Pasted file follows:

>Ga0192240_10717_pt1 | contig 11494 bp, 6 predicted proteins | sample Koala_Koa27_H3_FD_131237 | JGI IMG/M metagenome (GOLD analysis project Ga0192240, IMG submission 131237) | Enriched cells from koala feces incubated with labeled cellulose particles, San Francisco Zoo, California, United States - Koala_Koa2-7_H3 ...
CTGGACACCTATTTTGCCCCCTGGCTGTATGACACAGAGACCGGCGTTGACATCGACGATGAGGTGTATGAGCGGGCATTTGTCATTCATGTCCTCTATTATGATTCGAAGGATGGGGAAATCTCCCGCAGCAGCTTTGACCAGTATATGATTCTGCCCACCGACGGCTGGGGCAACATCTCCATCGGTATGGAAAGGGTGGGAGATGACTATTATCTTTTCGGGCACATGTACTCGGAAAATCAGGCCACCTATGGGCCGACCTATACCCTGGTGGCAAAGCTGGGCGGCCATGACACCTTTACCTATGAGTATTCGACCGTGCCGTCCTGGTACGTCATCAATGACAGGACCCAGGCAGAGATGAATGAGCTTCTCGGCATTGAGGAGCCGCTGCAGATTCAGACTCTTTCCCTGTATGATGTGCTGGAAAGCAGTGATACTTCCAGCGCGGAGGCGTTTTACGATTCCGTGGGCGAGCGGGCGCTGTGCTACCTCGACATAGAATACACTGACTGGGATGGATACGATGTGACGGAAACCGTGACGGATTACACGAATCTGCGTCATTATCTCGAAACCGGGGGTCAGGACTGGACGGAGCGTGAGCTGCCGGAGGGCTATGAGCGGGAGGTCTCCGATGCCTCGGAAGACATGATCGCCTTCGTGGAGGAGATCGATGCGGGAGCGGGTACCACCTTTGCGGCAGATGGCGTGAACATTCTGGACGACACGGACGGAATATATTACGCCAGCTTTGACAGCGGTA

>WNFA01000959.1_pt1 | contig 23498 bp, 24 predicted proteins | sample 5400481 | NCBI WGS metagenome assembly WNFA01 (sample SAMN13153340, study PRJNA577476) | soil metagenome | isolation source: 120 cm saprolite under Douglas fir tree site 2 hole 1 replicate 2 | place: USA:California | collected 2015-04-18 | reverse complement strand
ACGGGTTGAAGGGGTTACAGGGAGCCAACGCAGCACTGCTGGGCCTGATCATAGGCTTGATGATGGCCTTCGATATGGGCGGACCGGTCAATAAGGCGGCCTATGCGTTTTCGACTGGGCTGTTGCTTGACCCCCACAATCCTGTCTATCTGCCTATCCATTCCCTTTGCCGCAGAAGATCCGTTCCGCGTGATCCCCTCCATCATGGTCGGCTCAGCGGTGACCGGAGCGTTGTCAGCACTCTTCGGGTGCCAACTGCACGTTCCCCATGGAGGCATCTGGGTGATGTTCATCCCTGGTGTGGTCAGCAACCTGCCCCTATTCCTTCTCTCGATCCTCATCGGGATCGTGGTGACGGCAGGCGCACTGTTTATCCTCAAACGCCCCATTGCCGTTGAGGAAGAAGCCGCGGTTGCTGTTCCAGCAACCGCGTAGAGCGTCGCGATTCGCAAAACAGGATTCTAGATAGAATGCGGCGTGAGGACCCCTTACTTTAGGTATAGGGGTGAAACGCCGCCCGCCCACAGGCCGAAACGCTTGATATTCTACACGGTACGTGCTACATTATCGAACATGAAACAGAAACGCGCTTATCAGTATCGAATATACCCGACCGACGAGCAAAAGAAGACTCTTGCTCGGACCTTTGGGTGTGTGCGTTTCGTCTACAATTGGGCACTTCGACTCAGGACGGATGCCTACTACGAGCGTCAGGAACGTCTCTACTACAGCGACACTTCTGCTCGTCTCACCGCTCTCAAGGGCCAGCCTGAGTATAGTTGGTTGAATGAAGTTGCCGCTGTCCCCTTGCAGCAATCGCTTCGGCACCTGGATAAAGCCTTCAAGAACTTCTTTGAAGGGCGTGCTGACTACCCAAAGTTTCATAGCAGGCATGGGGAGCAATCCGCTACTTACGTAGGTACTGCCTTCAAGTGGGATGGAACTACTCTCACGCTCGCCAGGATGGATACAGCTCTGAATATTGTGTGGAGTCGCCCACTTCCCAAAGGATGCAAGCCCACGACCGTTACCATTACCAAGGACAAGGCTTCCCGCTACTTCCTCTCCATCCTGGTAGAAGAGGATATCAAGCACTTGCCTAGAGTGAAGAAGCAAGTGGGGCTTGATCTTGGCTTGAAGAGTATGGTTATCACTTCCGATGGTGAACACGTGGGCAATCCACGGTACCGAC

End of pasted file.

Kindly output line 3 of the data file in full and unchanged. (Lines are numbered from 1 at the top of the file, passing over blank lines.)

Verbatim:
>WNFA01000959.1_pt1 | contig 23498 bp, 24 predicted proteins | sample 5400481 | NCBI WGS metagenome assembly WNFA01 (sample SAMN13153340, study PRJNA577476) | soil metagenome | isolation source: 120 cm saprolite under Douglas fir tree site 2 hole 1 replicate 2 | place: USA:California | collected 2015-04-18 | reverse complement strand